How One Kitchen Table in Brooklyn Became a School for Coders

At the studio of Amit Pitaru and David Nolen, small groups get together every week to discuss and study a new subject.

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Every week at a kitchen table in Brooklyn, coders Amit Pitaru and David Nolen host a salon/workshop called Kitchen Table Coders, bringing together a small group of people to discuss and study one subject at a time.

"We modeled it after our ideal teaching environment," Pitaru says about the genesis, "which means we only take as many students as can fit around our kitchen table (a maximum of five, because the small number is ideal for group-thinking). The seating arrangement is important, as we all get to talk and look at each other rather than face a big projection on a wall."

Pitaru adds, they avoid too many guiding rules: "the driving one being that we're only allowed to teach things that we're wildly excited about that week. This means that often workshops are only conceived days before they are run." In fact, some of the workshops are so esoteric that almost no-one shows up, but others form long wait-lists.

Anything related to Javascript or iPhone is a big hit. But a close second is teaching creative people how to code for the first time. "The goal is to introduce the craft to people that are specifically visually or musically minded rather than mathematically so," Pitaru says. "We use great open-source tools like Processing and Open-Frameworks that were made specifically by creative-coders for creative-coders."

Demand has, however, reached beyond their capacity. So when interviewing new studio mates they must be able to double as instructors. "This is how we met Ted Hayes [his work includes a group of language-inventing robots and mythological city-founding ritual for soprano and string quartet], who's now our third member," Pitaru says. "We all share the rent in the studio space, and contribute to the workshops. Other than being a perfect match in every possible manner, Ted's also introducing new workshops on hardware hacking."

"Two of the hottest topics we've covered are XBox Kinect hacking and node.js, a framework for real-time web applications," Hayes exclaims. "For the latter, we hooked up a physical joystick that could talk to a web-based Pong game over Wifi, which was an exciting and fun hack."

Niche workshops - "the weirder the better" - are also popular. For example they offer a session on Smalltalk, which is not a mainstream language to code in. Pitaru explains: "Invented by Alan Kay at Xerox PARC in the 70s, it was the coding environment that allowed amazing graphical-interfaces to be built, and Steve Jobs integrated much of Smalltalk into the first Mac. Up to this date, the spirit of Smalltalk is in every iOS device," Pitaru notes. "The language that is used to program your iPhones and iPads is called Objective C, and it holds true to many of the core principals of Smalltalk. I'll dare to say that this is one of the reasons for the iPhone's superior interaction design."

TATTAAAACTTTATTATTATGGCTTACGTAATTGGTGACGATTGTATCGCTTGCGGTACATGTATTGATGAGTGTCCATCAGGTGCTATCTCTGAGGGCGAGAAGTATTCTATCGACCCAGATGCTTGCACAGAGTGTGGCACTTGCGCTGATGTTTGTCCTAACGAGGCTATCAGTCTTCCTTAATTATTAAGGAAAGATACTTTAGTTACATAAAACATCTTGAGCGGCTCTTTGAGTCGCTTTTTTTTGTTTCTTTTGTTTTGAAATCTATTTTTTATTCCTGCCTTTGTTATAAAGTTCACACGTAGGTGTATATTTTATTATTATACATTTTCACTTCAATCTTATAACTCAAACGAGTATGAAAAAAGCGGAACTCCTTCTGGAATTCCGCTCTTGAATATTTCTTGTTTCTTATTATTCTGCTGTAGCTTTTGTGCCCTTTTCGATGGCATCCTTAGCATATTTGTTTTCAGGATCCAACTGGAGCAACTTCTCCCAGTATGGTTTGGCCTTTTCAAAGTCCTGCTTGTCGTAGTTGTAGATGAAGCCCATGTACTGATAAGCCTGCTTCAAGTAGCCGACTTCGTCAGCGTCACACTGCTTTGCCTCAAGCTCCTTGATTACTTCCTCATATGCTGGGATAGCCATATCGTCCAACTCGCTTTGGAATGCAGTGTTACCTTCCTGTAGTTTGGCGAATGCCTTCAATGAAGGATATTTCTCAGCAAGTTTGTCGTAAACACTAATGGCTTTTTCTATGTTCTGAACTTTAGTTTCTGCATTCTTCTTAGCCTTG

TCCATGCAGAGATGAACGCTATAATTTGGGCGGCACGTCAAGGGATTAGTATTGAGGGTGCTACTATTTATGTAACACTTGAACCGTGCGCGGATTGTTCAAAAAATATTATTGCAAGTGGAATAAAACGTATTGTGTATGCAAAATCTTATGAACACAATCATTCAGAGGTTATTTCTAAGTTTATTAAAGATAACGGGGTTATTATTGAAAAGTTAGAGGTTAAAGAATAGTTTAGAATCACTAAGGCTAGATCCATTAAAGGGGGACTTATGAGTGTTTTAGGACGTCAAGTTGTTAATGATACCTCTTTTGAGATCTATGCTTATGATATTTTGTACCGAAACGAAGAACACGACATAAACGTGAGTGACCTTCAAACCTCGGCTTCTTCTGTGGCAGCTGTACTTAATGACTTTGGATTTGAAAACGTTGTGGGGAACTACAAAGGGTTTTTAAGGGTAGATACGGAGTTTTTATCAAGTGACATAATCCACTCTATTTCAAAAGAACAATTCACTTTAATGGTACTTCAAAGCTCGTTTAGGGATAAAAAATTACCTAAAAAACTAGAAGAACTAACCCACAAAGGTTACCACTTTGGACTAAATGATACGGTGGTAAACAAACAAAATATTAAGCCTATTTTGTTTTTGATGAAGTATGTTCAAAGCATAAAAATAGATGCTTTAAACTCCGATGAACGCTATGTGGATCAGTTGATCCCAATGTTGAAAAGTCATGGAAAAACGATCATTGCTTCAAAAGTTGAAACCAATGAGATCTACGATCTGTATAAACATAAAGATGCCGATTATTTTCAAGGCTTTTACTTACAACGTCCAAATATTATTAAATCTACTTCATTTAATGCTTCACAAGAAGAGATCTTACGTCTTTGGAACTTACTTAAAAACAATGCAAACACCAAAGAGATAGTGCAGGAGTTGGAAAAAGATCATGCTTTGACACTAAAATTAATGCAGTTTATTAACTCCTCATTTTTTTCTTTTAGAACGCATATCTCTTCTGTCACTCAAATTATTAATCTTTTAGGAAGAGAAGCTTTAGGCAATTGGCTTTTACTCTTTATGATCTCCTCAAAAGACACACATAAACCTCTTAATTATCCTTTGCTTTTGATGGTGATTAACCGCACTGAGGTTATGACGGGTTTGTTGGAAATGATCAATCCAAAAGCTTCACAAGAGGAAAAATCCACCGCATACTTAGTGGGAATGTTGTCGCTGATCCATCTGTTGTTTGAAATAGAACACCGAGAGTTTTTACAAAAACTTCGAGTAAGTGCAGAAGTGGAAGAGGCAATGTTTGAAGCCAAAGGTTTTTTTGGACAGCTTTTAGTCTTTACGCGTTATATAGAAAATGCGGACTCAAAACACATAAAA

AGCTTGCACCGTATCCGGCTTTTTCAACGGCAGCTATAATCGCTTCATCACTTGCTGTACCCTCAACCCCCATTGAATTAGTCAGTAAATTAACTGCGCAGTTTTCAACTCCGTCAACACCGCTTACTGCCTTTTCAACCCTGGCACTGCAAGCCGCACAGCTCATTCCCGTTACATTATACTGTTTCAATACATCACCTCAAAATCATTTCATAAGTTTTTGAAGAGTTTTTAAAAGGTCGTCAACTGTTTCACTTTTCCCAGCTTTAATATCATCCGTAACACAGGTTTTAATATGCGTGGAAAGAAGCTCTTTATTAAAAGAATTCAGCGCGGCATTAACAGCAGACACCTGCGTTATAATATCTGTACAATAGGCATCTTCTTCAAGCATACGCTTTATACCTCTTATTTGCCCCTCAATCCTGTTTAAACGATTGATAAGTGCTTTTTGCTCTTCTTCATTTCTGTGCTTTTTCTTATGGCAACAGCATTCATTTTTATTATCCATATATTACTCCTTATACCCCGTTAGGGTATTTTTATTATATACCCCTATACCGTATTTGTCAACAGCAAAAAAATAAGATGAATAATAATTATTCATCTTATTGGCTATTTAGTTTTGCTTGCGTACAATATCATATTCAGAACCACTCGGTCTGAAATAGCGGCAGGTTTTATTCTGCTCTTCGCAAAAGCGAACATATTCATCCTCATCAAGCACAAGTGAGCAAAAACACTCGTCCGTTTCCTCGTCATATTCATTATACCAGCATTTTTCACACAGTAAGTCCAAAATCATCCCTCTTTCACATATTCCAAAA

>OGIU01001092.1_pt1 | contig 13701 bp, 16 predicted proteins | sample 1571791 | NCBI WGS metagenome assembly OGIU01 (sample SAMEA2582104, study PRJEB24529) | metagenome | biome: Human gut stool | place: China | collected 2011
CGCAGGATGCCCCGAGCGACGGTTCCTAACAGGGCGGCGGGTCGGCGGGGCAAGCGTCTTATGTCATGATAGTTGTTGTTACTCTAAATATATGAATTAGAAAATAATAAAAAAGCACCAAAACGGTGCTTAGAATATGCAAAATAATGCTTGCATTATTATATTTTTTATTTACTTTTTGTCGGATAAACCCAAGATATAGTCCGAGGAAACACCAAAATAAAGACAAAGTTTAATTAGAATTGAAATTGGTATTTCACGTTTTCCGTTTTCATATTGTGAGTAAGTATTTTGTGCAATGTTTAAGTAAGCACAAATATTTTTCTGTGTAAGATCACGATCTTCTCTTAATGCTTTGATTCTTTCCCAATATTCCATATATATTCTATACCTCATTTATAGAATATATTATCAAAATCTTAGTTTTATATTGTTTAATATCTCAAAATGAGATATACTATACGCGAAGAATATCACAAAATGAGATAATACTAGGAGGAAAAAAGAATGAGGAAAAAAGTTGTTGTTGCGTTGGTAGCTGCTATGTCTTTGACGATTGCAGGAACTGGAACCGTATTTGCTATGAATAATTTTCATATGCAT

Workshops like this may not attract as many people as a how-to iPhone coding class, but Pitaru insists "We're trying to attract like-minded people that want to dig deeper into their craft. We try to keep a wide spectrum of workshops - on one end of the spectrum we have classes that scratch itches that only occur after you've coded for a while. On the other edge of the spectrum, we have classes that are specifically tailored to first-time programmers."

Participants are FIFO or first-come-first-serve. As for instructors "We love having guest instructors mainly because it allows us to become students and learn something new," Pitaru says.

New classes are planned that do not teach coding at all, but rather touch subjects that live on parallel universes. For example, there is a planned class on the board-game GO next month, and also one on writing short fiction."Go can be thought of as a nested, synchronous pattern recognition task," Hayes says. "And writing short fiction is an exercise in structure constrains. Both relate closely to the craft of programming."

All this coding talk builds a hearty apetite. And since the workshop is in north Brooklyn on the border of Willimasburg and Bushwick; and since Pitaru lives in adjacent Greenpoint, on his way to the studio he stops by Steve's Market "for the best Polish Keilbasa sausages in the city." Then proceeds to get fresh bread from the Italian bakery, as well as home-made cheese. For dessert he heads to the famous Peter Pan bakery for donuts.

Pitaru was recently contacted by someone who wants to open a Kitchen-Table-Coders in London. "Trademarking doesn't worry me," he says. "I'll be flattered if due to our efforts, more kitchen tables are used for learning code, and happy to help anyone who wishes to do so."



Image: Courtesy of Amit Pitaru.

Presented by

Steven Heller is a contributing writer for The Atlantic, the co-chair of the MFA Design program at the School of Visual Arts, and the co-founder of its MFA Design Criticism program.

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